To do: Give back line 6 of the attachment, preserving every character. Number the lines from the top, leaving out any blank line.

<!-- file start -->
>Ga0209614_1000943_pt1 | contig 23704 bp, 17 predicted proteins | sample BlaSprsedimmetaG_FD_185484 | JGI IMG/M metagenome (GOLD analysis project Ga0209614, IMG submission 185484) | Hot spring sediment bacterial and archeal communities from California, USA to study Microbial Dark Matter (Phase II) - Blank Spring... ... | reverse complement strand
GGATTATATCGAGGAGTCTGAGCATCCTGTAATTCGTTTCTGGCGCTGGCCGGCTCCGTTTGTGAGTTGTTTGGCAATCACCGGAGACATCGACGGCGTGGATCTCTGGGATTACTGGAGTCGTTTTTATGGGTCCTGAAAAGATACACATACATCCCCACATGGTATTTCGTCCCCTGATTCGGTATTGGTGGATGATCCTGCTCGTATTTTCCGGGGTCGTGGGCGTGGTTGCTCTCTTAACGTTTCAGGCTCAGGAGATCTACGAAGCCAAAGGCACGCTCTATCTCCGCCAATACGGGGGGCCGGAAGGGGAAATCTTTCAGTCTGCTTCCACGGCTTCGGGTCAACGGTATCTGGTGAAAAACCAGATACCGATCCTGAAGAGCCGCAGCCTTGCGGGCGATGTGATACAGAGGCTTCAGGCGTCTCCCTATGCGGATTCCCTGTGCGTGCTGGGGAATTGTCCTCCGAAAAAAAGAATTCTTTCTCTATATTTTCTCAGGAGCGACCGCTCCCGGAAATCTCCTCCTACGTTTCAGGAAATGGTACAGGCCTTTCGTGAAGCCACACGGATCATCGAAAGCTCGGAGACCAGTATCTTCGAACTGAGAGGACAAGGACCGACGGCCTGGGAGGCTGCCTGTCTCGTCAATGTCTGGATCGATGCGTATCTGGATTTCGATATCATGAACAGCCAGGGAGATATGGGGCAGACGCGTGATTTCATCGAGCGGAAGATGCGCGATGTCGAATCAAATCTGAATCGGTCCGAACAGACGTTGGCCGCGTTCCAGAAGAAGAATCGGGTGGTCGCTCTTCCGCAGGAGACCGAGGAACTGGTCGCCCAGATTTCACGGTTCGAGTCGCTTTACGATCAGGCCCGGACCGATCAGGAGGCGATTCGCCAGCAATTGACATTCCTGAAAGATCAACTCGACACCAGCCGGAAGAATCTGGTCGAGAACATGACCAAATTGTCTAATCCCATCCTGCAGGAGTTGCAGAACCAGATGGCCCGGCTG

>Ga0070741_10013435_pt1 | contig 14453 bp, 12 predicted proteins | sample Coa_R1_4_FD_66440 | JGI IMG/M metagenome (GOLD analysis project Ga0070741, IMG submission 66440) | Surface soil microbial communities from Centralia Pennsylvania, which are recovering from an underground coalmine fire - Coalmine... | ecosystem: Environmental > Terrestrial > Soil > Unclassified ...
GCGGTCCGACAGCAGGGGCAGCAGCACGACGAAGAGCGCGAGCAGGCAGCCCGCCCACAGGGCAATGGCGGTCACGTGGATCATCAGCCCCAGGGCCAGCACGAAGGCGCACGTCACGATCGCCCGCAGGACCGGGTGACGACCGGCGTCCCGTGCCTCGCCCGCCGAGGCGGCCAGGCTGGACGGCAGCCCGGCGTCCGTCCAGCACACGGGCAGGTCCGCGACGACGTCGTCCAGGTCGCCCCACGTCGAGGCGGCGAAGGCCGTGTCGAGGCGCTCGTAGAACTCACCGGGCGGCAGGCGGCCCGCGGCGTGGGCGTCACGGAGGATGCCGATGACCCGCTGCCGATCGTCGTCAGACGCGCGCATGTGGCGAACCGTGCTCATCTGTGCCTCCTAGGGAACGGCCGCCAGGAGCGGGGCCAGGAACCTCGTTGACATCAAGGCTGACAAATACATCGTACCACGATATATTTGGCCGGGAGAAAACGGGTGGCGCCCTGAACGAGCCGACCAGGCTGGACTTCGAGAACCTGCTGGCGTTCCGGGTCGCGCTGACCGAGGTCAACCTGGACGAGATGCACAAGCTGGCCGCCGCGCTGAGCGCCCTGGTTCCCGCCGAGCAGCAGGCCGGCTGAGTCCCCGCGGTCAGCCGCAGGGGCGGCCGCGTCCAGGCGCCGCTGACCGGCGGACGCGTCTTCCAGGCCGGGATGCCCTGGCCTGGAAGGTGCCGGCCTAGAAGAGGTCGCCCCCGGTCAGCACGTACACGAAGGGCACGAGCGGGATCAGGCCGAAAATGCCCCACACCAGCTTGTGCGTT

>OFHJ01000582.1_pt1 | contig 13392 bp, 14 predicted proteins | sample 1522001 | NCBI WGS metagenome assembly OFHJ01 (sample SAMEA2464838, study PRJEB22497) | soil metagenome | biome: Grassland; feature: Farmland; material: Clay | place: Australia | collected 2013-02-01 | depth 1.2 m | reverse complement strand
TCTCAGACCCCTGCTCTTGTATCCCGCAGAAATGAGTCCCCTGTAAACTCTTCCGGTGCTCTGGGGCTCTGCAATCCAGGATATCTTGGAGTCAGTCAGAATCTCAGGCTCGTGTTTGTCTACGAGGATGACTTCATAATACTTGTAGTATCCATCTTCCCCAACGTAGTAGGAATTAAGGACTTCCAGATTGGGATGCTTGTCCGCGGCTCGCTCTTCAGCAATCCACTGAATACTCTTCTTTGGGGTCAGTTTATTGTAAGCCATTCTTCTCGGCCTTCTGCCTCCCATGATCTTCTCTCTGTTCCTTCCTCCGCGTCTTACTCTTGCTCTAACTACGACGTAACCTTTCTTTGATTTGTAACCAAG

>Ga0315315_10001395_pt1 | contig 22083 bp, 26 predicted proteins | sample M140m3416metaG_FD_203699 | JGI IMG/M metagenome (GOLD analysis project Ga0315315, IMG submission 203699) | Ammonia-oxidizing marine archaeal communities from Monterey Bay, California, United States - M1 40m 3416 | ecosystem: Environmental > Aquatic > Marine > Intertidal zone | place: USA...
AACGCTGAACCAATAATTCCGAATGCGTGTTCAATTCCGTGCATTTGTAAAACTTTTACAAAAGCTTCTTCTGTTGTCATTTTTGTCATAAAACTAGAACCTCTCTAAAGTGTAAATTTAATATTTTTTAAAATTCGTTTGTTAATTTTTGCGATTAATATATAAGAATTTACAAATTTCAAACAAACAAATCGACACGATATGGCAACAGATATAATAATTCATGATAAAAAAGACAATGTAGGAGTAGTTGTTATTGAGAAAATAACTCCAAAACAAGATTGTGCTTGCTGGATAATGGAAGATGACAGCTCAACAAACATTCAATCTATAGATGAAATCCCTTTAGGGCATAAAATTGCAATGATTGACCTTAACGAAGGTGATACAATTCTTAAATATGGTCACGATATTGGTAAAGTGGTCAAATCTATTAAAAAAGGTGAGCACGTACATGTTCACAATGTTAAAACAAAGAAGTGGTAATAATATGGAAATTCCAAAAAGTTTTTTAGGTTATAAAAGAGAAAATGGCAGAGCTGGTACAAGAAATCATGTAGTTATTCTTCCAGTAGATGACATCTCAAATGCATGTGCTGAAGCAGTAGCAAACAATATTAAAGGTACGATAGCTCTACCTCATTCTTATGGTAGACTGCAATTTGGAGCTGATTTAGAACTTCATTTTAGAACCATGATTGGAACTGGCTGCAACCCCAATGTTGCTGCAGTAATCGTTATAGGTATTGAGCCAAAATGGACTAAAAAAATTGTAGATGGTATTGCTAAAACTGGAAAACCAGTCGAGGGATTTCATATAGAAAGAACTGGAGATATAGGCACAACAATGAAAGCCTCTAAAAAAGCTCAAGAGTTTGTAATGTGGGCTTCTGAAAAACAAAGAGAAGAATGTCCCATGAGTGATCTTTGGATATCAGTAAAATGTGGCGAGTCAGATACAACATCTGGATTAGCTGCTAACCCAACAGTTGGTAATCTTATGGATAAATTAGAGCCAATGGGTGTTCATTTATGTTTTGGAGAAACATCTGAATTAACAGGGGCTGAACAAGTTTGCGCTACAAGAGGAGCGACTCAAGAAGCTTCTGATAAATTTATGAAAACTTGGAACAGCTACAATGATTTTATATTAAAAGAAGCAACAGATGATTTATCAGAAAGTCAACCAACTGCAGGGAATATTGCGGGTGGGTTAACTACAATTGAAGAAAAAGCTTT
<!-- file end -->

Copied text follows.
TCTCAGACCCCTGCTCTTGTATCCCGCAGAAATGAGTCCCCTGTAAACTCTTCCGGTGCTCTGGGGCTCTGCAATCCAGGATATCTTGGAGTCAGTCAGAATCTCAGGCTCGTGTTTGTCTACGAGGATGACTTCATAATACTTGTAGTATCCATCTTCCCCAACGTAGTAGGAATTAAGGACTTCCAGATTGGGATGCTTGTCCGCGGCTCGCTCTTCAGCAATCCACTGAATACTCTTCTTTGGGGTCAGTTTATTGTAAGCCATTCTTCTCGGCCTTCTGCCTCCCATGATCTTCTCTCTGTTCCTTCCTCCGCGTCTTACTCTTGCTCTAACTACGACGTAACCTTTCTTTGATTTGTAACCAAG